#63 Facts About Teenage Pregnancy

Many young women could become pregnant at the age of 10, although I have never seen a pregnancy in a girl this young. Text books report pregnant patients as young as five or six years. These children would have what is called premature menarchy (onset of ovulation and periods). I have delivered a few 12-year-old girls and they actually have done very well with pregnancy and even delivery. The problem arises with postpartum care when you have a child taking care of a child. Although a young girl’s body might be ready, the emotions and psyche of the child are not.

While both pregnancy in a 12-year-old and 19-year-old are considered teenage pregnancies, obviously the outcome depends largely upon how old the teenager is. For example, if she is 12 years old and pregnant, the outcome is considerably different than being 19 years old and pregnant. Years ago women matured later. They often had their first period around age 18, got married at age 19 and got pregnant at age 20. That was reality for hundreds of years.

In my experience, there are two reasons for teenage pregnancy. The reason for pregnancies in many 12-year olds can be related to family members, whether a stepfather, brother, uncle, or even fathers. Another reason for teenage pregnancies can be found in their lack of education about pregnancy and their options.

When I was a resident, we had clinics in some high schools, but today parents are much more vociferous about sex education in school than they were then. When we went to school clinics, we managed all kinds of care: flu, sore throat, earaches, bronchitis, STDs, but the primary reason for being in the schools was to offer birth control options. Whether parents liked it or not, these programs were effective in reducing teenage pregnancy.

We also offered prenatal and postpartum care to teenage moms and their children. The idea was to keep the moms in school, add child care, and add valuable healthcare services.  Yes, the kids got contraception. Our program did exactly what we wanted it to do. It lowered the teenage pregnancy rate and provided good postpartum care to teenage mothers. And there were no maternal deaths.
In most states, the teenage pregnant patient is her own agent for matters of pregnancy. She, not her parents or guardian, must give consent for any birth procedure, including vaginal birth or a c-section. Only she can consent. But on the other hand, she cannot consent for any other procedure such as a tonsillectomy, appendectomy, or even setting a broken bone.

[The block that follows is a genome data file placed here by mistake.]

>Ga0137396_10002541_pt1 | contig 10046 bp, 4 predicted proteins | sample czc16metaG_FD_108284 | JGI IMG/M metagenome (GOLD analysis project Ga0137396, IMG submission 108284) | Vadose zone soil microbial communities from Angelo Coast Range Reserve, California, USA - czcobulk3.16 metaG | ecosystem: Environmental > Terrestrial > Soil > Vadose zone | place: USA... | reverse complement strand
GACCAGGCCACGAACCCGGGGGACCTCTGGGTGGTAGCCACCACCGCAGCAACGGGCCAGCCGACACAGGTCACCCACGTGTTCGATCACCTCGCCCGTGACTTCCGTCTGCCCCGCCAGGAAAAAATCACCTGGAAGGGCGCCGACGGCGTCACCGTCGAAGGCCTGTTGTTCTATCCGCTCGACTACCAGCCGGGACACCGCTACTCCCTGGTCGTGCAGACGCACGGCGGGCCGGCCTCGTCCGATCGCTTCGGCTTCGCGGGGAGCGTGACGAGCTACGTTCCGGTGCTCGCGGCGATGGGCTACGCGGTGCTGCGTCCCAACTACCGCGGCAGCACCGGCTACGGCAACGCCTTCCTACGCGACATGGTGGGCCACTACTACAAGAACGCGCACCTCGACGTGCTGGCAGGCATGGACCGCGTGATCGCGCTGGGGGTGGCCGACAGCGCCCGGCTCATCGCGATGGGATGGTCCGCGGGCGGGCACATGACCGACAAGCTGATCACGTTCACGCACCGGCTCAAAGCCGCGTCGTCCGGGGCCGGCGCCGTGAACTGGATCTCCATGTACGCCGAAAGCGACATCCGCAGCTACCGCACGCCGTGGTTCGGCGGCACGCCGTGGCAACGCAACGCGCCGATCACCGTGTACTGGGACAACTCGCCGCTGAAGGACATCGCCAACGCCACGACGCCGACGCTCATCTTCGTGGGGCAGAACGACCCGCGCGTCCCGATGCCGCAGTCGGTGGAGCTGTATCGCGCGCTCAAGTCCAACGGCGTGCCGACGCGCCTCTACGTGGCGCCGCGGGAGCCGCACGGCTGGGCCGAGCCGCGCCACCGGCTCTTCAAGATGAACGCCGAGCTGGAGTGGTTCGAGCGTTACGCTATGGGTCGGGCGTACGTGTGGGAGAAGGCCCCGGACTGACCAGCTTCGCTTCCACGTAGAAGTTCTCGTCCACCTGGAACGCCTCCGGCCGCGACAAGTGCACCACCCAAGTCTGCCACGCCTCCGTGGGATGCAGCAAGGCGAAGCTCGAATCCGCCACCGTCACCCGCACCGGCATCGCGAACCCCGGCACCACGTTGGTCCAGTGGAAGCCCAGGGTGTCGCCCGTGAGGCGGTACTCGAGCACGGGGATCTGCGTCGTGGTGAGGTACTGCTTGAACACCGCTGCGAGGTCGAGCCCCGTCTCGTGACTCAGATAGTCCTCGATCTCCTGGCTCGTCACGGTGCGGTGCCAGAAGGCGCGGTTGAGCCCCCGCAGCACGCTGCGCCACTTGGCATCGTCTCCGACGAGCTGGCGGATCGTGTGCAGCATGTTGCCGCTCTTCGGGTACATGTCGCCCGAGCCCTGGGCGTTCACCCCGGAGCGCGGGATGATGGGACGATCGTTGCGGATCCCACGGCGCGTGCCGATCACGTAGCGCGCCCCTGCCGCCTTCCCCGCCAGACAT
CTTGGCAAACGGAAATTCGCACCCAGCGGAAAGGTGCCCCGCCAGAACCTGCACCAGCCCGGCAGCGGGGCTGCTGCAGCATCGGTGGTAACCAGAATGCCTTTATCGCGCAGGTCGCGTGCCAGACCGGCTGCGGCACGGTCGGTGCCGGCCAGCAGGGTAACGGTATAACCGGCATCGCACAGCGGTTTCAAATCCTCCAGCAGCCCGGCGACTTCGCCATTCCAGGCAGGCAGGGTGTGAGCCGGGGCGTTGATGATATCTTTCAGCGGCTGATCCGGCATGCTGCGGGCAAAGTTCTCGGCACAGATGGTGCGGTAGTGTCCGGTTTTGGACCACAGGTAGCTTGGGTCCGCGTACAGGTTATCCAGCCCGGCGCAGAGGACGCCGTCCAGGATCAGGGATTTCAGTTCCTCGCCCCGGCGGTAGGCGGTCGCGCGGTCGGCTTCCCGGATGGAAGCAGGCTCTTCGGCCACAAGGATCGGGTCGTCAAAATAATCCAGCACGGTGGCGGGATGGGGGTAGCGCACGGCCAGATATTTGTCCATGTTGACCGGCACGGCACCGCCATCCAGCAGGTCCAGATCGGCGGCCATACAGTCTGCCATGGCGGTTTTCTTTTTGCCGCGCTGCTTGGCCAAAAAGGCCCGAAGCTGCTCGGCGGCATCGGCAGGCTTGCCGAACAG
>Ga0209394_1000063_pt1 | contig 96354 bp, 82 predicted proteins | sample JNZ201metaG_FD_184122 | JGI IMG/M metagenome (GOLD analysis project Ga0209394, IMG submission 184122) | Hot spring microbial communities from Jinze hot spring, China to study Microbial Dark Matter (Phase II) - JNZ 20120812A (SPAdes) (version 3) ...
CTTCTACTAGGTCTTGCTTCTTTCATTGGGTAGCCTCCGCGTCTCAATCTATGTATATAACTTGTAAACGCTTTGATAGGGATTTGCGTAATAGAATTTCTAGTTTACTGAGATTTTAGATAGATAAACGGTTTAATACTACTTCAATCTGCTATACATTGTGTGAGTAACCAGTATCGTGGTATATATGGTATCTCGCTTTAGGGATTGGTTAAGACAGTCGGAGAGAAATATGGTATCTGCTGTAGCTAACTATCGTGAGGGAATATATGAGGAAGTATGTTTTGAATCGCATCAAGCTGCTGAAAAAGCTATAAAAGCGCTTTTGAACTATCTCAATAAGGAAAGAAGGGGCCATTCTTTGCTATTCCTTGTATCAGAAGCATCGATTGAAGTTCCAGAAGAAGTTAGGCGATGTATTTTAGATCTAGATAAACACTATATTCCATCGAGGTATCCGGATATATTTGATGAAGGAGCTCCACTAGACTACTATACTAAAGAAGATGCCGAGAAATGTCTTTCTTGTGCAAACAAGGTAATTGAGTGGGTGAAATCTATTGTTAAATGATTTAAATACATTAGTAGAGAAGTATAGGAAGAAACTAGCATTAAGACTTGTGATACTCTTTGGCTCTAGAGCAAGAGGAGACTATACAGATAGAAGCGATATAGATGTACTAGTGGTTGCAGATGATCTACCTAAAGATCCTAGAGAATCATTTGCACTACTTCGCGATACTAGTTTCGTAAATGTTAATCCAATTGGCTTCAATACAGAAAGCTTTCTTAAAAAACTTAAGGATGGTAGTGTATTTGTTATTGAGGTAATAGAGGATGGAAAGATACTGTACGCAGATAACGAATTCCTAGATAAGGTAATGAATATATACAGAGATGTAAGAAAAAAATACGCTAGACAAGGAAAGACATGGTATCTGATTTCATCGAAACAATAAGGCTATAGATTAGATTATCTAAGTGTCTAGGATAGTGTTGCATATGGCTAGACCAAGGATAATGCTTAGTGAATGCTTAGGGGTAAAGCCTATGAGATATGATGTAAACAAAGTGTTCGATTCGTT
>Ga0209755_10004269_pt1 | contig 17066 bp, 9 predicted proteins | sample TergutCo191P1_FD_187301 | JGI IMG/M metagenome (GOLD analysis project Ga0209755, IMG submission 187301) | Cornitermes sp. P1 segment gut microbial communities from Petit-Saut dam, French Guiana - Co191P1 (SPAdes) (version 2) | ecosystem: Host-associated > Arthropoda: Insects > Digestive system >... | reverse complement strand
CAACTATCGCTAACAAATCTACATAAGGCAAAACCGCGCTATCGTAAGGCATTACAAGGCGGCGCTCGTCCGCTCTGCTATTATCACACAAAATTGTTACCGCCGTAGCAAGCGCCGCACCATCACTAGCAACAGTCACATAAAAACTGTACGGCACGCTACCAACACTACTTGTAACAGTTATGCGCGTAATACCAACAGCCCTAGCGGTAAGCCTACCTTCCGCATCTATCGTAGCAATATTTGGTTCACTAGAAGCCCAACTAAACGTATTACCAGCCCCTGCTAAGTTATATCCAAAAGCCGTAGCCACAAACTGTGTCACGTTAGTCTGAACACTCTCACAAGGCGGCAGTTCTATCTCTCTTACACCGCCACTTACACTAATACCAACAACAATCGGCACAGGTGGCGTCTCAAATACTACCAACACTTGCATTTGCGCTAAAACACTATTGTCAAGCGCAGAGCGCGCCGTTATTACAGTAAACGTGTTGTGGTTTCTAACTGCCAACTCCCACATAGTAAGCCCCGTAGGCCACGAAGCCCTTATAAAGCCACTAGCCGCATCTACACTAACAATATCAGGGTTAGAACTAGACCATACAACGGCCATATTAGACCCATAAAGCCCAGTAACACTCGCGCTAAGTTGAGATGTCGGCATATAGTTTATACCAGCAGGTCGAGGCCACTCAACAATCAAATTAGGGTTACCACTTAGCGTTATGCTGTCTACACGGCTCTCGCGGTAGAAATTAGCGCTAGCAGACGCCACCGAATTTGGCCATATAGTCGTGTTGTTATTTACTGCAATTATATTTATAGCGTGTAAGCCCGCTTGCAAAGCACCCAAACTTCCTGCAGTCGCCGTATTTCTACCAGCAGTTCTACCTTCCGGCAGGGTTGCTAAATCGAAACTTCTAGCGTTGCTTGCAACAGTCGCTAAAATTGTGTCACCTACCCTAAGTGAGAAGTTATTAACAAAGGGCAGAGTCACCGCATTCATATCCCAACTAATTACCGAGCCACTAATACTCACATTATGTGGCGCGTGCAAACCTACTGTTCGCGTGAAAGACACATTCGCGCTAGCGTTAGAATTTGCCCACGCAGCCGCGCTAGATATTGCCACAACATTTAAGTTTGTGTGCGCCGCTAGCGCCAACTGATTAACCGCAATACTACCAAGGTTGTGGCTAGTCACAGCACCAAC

For women under 20 years of age, much like women over 40 years of age, pregnancy carries increased risk. Although most women do well with pregnancy at these ages, there are nevertheless risk factors that need to be recognized and managed. One of the biggest problems for either age group is preeclampsia, which can be followed by the threat of eclampsia or a stroke and even death. Women at these age extremes are also at an increased risk of cesarean section, infection, bleeding, transfusion, and death. Additionally, there may be some problem with weight gain for mom or baby. The baby might be a little on the small side or the baby could also be quite large if the mother has pre-existing diabetes or develops gestational diabetes during the pregnancy.

Although every pregnancy is different, teen pregnancies are likely to be even more variable. Both the new mother and the new baby need care after birth and much support from family and healthcare providers. If the father of the baby is able to be involved, he should be. Then there is the issue of supporting the mother’s finishing high school and going to college. Often the baby’s primary caregiver will be the maternal grandmother. The person who will be the primary parent needs to be clear from the very beginning.

Pregnancy at any age involves a tremendous amount of decision-making. With teenage pregnancies, the number of decisions to be made can become overwhelming but are manageable with proper support.